Solo: A Star Wars Story
An engaging but unnecessary bit of backstory for one of blockbuster cinema's most beloved characters.
Gertrude Berg didn't invent the sitcom -- that happened on radio, where she starred since 1929 -- but she invented its television look. That usually means the living room of the series star, where the supporting characters pop in and out as if through revolving doors. From her TV series "The Goldbergs" in 1949, there is a direct line of descent through "I Love Lucy," "The Honeymooners," "All in the Family" and "Seinfeld," down to the present.
The documentary "Yoo-Hoo, Mrs. Goldberg" salutes Berg and her far-reaching influence. Berg not only created the form, but starred, produced, wrote all of her own scripts and, for that matter, did the cooking and served the table in the Goldberg household. Her husband, Louis, did his bit by making a fortune in the instant-coffee field. "The Goldbergs" always drew top ratings but was forced off the air for 1½ seasons after McCarthyite witch hunters accused her TV husband, Philip Loeb, of being a communist.
There was no evidence Loeb was a communist, and Berg stood by him. But sponsors wouldn't come near the series; she eventually had to return to the air without him. (The 1976 film "The Front" with Woody Allen is based on Loeb.) The show was successful again, until the sponsors and network execs advised moving the Goldbergs from the Bronx to the suburbs, a transition that never worked.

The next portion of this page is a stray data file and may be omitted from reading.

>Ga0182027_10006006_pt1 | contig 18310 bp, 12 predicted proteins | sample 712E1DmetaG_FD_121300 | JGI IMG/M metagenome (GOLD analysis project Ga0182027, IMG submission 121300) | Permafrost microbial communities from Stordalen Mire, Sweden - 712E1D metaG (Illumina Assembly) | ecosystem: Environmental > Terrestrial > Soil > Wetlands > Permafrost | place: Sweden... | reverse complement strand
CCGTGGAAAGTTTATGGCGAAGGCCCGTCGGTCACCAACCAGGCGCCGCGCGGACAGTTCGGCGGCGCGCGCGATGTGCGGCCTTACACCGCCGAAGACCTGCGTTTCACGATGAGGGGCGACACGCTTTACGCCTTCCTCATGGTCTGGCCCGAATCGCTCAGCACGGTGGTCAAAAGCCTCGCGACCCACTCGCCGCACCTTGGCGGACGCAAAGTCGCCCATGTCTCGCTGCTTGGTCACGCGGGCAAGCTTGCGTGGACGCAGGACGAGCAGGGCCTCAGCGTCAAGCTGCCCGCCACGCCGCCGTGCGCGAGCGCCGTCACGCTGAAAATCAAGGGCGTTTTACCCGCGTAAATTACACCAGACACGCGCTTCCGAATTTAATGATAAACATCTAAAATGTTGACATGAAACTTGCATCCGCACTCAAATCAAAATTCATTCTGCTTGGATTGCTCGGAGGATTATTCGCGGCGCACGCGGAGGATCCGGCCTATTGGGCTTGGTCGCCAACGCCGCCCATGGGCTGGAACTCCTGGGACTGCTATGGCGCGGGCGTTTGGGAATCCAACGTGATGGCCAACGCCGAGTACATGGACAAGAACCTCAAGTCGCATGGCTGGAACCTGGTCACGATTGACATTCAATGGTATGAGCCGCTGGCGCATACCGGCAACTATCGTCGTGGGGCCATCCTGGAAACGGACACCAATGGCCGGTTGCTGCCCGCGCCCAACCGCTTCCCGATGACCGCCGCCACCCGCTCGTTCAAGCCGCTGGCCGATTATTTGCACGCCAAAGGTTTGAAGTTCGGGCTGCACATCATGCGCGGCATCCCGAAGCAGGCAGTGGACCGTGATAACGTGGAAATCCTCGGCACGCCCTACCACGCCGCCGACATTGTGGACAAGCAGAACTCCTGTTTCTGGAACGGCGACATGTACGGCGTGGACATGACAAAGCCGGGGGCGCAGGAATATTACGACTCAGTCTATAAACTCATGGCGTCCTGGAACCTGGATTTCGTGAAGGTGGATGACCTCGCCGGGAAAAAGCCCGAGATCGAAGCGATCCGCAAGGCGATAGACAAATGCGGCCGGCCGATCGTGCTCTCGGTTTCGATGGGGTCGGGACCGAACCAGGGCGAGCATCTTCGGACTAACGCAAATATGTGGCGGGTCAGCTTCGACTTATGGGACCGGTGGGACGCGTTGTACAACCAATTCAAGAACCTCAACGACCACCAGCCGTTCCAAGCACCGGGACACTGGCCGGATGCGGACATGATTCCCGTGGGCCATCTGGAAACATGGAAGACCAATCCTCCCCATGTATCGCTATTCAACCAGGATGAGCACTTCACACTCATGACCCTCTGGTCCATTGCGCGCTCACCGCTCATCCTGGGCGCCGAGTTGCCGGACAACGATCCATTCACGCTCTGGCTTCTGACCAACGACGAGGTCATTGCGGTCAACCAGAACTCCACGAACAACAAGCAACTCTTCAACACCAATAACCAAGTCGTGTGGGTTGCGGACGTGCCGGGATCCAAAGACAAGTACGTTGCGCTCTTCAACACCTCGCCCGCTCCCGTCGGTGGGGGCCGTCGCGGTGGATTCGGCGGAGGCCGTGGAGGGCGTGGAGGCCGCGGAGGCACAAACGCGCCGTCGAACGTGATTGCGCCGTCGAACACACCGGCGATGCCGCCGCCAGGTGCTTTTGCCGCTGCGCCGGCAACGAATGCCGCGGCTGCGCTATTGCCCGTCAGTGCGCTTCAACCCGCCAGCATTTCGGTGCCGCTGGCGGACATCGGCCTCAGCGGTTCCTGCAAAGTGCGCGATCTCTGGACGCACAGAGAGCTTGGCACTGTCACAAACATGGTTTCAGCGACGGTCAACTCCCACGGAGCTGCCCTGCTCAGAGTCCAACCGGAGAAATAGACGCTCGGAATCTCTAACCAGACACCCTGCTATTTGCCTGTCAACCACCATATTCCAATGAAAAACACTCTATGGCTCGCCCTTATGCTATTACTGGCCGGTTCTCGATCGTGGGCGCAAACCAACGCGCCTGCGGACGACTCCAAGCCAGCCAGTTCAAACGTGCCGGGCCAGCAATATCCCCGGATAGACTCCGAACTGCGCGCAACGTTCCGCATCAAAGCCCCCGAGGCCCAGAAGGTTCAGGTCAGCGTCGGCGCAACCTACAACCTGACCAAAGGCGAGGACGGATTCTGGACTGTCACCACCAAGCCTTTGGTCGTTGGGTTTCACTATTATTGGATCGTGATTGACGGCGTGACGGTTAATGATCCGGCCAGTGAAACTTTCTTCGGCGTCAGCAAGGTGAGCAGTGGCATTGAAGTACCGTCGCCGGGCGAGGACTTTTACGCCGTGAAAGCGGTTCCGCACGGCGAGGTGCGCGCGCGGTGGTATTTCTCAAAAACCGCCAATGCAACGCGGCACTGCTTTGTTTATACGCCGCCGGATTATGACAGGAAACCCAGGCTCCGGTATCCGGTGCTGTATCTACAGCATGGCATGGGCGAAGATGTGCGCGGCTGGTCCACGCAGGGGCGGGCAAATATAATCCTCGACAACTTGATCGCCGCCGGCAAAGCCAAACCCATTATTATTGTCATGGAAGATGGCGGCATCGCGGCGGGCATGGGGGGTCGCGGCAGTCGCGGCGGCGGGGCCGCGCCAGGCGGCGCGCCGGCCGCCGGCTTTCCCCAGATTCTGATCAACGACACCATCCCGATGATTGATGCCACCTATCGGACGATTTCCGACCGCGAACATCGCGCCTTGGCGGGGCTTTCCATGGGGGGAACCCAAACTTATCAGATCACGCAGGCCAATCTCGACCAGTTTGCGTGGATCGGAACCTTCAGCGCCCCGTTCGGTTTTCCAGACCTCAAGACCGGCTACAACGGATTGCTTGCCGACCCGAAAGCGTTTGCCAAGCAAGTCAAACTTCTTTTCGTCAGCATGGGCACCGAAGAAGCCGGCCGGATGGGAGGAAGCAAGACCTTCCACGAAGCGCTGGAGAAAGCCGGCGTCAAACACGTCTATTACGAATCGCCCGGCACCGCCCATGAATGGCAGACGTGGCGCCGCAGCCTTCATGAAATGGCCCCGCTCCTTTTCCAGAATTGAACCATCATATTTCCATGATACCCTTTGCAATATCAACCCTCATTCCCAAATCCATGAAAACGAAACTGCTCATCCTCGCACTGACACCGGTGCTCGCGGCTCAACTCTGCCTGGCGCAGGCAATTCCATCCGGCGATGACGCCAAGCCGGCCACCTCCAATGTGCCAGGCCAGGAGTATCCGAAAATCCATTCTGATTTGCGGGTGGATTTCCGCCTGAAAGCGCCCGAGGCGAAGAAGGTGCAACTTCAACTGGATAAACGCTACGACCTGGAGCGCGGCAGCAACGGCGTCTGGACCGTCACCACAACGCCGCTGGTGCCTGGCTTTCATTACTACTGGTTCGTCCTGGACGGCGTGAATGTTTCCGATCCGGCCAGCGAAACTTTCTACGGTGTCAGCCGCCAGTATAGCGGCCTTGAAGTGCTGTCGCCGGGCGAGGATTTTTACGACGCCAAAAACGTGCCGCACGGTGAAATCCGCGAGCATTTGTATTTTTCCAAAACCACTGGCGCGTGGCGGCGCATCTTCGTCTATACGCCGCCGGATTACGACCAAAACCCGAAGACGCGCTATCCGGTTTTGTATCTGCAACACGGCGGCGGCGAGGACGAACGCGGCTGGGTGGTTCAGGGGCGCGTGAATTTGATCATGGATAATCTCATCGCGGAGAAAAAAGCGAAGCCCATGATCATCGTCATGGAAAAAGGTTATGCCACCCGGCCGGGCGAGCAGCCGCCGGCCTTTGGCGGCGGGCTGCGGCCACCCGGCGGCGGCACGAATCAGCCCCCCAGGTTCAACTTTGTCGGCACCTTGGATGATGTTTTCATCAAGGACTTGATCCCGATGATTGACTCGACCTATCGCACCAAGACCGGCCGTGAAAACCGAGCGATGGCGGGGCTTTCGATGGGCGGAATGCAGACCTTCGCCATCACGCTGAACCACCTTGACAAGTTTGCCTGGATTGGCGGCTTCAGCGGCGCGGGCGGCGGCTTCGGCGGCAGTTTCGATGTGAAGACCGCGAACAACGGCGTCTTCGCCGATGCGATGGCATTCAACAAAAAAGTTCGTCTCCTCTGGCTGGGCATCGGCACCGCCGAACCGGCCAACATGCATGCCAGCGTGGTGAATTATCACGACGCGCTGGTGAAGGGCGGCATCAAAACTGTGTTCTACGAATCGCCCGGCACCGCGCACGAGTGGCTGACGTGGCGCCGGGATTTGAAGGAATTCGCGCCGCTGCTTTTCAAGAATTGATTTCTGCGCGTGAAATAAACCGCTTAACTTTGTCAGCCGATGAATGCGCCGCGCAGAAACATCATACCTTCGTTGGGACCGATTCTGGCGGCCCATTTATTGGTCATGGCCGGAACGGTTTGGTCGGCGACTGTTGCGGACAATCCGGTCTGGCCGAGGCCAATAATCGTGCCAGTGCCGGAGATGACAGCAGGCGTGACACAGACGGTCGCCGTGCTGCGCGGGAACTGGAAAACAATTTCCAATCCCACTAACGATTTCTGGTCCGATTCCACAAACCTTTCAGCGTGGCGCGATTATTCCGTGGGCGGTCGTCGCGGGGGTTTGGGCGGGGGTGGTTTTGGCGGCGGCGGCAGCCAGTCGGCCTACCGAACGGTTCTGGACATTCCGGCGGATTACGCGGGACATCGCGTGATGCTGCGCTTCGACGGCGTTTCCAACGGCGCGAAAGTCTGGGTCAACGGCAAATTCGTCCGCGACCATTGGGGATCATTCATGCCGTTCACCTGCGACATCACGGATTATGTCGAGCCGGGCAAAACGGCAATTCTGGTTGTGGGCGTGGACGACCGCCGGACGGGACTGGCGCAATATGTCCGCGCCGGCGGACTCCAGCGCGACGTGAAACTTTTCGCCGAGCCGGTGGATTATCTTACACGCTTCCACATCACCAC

The program, which ran on TV until 1956, was treasured by a large audience, but especially embraced by Jewish Americans; Supreme Court Justice Ruth Bader Ginsburg and NPR reporter Susan Stamberg recall its role in their younger lives.
This documentary, written and directed by Aviva Kempner, includes many excerpts from the program, which recalls how sitcoms were once cheerier and less cynical than their recent incarnations. Every show began with a neighbor in the same tenement calling out "Yoo-Hoo, Mrs. Goldberg!" and Berg gossiping through her own window about the day's family events.
What is remarkable is that Berg was not only an accomplished actress (who starred on Broadway after the TV program) but also a capable businesswoman who made all the decisions on the show, hired and fired, dealt with the financial matters and joined in the businesses of her husband, the coffee millionaire. (The film, however, errs in saying Louis invented instant coffee.) Berg was the pioneer for an indie TV entrepreneur like Lucille Ball.
With all of that, her appearance was deceiving. On TV, Berg was a plump housewife with a permanent wave, an ample bosom and comfy housedress. She wasn't glamorous, but she made you feel right at home.
“Timeless” isn’t the first show to pull off this kind of magic trick, but it’s magical all the same.
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